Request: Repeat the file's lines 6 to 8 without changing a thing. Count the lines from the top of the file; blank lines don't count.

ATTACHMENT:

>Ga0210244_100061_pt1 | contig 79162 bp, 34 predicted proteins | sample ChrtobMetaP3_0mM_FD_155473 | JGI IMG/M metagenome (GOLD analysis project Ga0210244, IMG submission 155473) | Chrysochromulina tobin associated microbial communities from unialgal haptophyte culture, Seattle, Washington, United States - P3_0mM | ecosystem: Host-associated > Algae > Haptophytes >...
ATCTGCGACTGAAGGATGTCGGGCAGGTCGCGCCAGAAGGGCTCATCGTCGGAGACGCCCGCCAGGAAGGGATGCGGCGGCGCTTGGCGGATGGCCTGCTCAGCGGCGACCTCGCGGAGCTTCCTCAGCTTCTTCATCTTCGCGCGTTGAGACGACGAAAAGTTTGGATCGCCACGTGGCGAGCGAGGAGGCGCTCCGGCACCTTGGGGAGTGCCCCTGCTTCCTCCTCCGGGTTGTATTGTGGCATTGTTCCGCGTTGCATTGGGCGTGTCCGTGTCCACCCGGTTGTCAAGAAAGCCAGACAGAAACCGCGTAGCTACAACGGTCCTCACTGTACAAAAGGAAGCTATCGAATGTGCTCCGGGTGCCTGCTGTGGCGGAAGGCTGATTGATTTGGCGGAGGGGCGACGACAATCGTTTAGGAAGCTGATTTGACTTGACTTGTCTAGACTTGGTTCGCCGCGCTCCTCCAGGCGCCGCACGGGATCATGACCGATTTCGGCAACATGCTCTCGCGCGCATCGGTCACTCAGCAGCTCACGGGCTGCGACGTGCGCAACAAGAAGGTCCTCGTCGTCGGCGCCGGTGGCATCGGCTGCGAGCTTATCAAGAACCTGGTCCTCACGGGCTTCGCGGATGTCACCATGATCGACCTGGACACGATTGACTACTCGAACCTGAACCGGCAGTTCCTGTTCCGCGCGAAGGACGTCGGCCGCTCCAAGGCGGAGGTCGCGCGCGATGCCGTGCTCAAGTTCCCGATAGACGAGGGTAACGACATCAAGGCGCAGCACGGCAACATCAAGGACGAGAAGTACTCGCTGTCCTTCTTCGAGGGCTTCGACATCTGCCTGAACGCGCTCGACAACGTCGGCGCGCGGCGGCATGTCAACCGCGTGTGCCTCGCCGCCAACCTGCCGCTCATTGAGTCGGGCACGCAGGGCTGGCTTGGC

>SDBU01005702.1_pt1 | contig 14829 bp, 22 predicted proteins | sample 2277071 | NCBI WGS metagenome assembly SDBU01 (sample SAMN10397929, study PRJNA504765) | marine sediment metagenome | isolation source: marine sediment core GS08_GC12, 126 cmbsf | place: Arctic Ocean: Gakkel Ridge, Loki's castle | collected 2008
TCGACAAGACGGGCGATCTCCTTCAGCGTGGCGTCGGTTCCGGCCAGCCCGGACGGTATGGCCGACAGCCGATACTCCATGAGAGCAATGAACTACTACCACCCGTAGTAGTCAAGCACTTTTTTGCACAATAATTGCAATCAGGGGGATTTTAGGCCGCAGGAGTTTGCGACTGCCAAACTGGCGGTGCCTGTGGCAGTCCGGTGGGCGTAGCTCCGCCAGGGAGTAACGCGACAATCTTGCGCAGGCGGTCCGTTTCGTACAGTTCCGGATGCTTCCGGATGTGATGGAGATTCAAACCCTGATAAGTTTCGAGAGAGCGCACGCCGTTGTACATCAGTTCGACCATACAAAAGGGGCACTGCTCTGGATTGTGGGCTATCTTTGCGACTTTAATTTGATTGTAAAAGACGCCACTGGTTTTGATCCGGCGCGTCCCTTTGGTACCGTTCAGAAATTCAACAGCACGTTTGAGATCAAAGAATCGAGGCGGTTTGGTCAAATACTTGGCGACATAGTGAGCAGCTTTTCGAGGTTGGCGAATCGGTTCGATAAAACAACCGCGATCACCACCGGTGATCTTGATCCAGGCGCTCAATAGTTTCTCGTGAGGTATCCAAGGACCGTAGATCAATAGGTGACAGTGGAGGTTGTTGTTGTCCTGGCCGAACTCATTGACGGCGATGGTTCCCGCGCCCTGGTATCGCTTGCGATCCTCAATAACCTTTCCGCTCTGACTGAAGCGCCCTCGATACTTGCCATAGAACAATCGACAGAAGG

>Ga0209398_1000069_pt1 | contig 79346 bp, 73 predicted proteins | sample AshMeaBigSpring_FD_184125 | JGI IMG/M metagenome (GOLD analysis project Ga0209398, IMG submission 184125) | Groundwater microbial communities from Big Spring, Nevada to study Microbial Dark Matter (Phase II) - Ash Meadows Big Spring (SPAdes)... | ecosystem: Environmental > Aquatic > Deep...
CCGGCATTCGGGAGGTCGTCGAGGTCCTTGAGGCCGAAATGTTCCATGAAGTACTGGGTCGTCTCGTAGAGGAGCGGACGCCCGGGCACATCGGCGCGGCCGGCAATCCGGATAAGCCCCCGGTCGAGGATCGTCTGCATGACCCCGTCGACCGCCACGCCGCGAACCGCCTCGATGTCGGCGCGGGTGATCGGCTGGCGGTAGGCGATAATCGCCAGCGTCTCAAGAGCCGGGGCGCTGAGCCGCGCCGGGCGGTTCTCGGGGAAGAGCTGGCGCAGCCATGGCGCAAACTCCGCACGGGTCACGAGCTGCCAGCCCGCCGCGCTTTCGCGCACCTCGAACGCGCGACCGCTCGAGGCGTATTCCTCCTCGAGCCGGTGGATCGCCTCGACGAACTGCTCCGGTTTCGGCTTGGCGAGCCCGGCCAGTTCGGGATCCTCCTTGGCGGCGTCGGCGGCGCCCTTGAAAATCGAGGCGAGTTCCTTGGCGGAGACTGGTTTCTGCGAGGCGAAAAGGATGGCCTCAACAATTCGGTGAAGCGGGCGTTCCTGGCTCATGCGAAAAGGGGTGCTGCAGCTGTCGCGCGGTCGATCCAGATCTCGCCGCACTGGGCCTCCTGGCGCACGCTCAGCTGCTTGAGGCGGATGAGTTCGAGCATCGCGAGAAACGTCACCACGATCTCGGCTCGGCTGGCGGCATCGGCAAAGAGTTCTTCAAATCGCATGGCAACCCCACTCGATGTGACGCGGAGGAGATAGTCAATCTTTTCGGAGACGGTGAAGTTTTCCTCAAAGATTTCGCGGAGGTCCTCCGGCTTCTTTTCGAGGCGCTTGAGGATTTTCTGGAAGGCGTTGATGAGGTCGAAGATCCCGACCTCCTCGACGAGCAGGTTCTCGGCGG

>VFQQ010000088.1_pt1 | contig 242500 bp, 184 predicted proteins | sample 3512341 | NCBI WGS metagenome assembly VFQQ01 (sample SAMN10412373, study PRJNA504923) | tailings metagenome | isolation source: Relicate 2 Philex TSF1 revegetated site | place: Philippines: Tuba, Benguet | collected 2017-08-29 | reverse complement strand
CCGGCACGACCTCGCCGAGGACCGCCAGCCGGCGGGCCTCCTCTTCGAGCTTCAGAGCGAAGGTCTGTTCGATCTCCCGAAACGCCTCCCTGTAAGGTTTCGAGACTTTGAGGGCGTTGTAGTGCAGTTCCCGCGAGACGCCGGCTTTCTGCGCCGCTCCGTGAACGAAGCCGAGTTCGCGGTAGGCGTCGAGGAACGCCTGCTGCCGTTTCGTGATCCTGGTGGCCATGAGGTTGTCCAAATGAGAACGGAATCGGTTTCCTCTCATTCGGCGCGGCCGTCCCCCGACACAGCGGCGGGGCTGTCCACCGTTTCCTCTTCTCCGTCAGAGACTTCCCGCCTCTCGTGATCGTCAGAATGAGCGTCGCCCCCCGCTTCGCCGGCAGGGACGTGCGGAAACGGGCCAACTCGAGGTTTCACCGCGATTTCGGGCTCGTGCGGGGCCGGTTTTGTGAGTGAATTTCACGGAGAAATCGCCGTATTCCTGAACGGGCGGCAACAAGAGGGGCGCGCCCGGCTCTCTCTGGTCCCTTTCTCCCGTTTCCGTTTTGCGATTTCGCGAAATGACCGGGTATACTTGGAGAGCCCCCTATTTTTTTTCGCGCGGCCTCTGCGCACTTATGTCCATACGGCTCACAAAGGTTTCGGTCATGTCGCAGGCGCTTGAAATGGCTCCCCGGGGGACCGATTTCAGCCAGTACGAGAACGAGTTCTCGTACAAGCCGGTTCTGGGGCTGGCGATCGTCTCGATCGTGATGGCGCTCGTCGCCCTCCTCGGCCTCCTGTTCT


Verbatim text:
CCGGCATTCGGGAGGTCGTCGAGGTCCTTGAGGCCGAAATGTTCCATGAAGTACTGGGTCGTCTCGTAGAGGAGCGGACGCCCGGGCACATCGGCGCGGCCGGCAATCCGGATAAGCCCCCGGTCGAGGATCGTCTGCATGACCCCGTCGACCGCCACGCCGCGAACCGCCTCGATGTCGGCGCGGGTGATCGGCTGGCGGTAGGCGATAATCGCCAGCGTCTCAAGAGCCGGGGCGCTGAGCCGCGCCGGGCGGTTCTCGGGGAAGAGCTGGCGCAGCCATGGCGCAAACTCCGCACGGGTCACGAGCTGCCAGCCCGCCGCGCTTTCGCGCACCTCGAACGCGCGACCGCTCGAGGCGTATTCCTCCTCGAGCCGGTGGATCGCCTCGACGAACTGCTCCGGTTTCGGCTTGGCGAGCCCGGCCAGTTCGGGATCCTCCTTGGCGGCGTCGGCGGCGCCCTTGAAAATCGAGGCGAGTTCCTTGGCGGAGACTGGTTTCTGCGAGGCGAAAAGGATGGCCTCAACAATTCGGTGAAGCGGGCGTTCCTGGCTCATGCGAAAAGGGGTGCTGCAGCTGTCGCGCGGTCGATCCAGATCTCGCCGCACTGGGCCTCCTGGCGCACGCTCAGCTGCTTGAGGCGGATGAGTTCGAGCATCGCGAGAAACGTCACCACGATCTCGGCTCGGCTGGCGGCATCGGCAAAGAGTTCTTCAAATCGCATGGCAACCCCACTCGATGTGACGCGGAGGAGATAGTCAATCTTTTCGGAGACGGTGAAGTTTTCCTCAAAGATTTCGCGGAGGTCCTCCGGCTTCTTTTCGAGGCGCTTGAGGATTTTCTGGAAGGCGTTGATGAGGTCGAAGATCCCGACCTCCTCGACGAGCAGGTTCTCGGCGG

>VFQQ010000088.1_pt1 | contig 242500 bp, 184 predicted proteins | sample 3512341 | NCBI WGS metagenome assembly VFQQ01 (sample SAMN10412373, study PRJNA504923) | tailings metagenome | isolation source: Relicate 2 Philex TSF1 revegetated site | place: Philippines: Tuba, Benguet | collected 2017-08-29 | reverse complement strand
CCGGCACGACCTCGCCGAGGACCGCCAGCCGGCGGGCCTCCTCTTCGAGCTTCAGAGCGAAGGTCTGTTCGATCTCCCGAAACGCCTCCCTGTAAGGTTTCGAGACTTTGAGGGCGTTGTAGTGCAGTTCCCGCGAGACGCCGGCTTTCTGCGCCGCTCCGTGAACGAAGCCGAGTTCGCGGTAGGCGTCGAGGAACGCCTGCTGCCGTTTCGTGATCCTGGTGGCCATGAGGTTGTCCAAATGAGAACGGAATCGGTTTCCTCTCATTCGGCGCGGCCGTCCCCCGACACAGCGGCGGGGCTGTCCACCGTTTCCTCTTCTCCGTCAGAGACTTCCCGCCTCTCGTGATCGTCAGAATGAGCGTCGCCCCCCGCTTCGCCGGCAGGGACGTGCGGAAACGGGCCAACTCGAGGTTTCACCGCGATTTCGGGCTCGTGCGGGGCCGGTTTTGTGAGTGAATTTCACGGAGAAATCGCCGTATTCCTGAACGGGCGGCAACAAGAGGGGCGCGCCCGGCTCTCTCTGGTCCCTTTCTCCCGTTTCCGTTTTGCGATTTCGCGAAATGACCGGGTATACTTGGAGAGCCCCCTATTTTTTTTCGCGCGGCCTCTGCGCACTTATGTCCATACGGCTCACAAAGGTTTCGGTCATGTCGCAGGCGCTTGAAATGGCTCCCCGGGGGACCGATTTCAGCCAGTACGAGAACGAGTTCTCGTACAAGCCGGTTCTGGGGCTGGCGATCGTCTCGATCGTGATGGCGCTCGTCGCCCTCCTCGGCCTCCTGTTCT